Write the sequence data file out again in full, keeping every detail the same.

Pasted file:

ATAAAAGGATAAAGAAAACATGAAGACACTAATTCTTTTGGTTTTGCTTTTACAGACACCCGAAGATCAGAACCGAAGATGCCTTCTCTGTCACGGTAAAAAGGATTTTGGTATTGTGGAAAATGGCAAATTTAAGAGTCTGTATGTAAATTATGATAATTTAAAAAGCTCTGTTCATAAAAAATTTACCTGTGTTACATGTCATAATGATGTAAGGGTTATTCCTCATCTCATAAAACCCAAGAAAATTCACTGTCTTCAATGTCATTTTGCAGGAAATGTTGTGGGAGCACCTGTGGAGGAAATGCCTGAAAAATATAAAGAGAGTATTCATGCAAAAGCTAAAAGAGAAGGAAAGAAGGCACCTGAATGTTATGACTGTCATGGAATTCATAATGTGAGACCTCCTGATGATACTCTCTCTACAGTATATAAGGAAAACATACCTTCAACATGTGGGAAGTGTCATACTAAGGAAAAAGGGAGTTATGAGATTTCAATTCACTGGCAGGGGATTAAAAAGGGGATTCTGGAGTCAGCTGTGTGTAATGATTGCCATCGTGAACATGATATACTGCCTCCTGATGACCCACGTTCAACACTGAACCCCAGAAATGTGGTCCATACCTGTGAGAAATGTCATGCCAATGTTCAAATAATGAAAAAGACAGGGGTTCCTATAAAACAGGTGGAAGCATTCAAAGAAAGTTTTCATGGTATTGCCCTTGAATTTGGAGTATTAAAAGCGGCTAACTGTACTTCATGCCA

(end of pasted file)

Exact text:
ATAAAAGGATAAAGAAAACATGAAGACACTAATTCTTTTGGTTTTGCTTTTACAGACACCCGAAGATCAGAACCGAAGATGCCTTCTCTGTCACGGTAAAAAGGATTTTGGTATTGTGGAAAATGGCAAATTTAAGAGTCTGTATGTAAATTATGATAATTTAAAAAGCTCTGTTCATAAAAAATTTACCTGTGTTACATGTCATAATGATGTAAGGGTTATTCCTCATCTCATAAAACCCAAGAAAATTCACTGTCTTCAATGTCATTTTGCAGGAAATGTTGTGGGAGCACCTGTGGAGGAAATGCCTGAAAAATATAAAGAGAGTATTCATGCAAAAGCTAAAAGAGAAGGAAAGAAGGCACCTGAATGTTATGACTGTCATGGAATTCATAATGTGAGACCTCCTGATGATACTCTCTCTACAGTATATAAGGAAAACATACCTTCAACATGTGGGAAGTGTCATACTAAGGAAAAAGGGAGTTATGAGATTTCAATTCACTGGCAGGGGATTAAAAAGGGGATTCTGGAGTCAGCTGTGTGTAATGATTGCCATCGTGAACATGATATACTGCCTCCTGATGACCCACGTTCAACACTGAACCCCAGAAATGTGGTCCATACCTGTGAGAAATGTCATGCCAATGTTCAAATAATGAAAAAGACAGGGGTTCCTATAAAACAGGTGGAAGCATTCAAAGAAAGTTTTCATGGTATTGCCCTTGAATTTGGAGTATTAAAAGCGGCTAACTGTACTTCATGCCA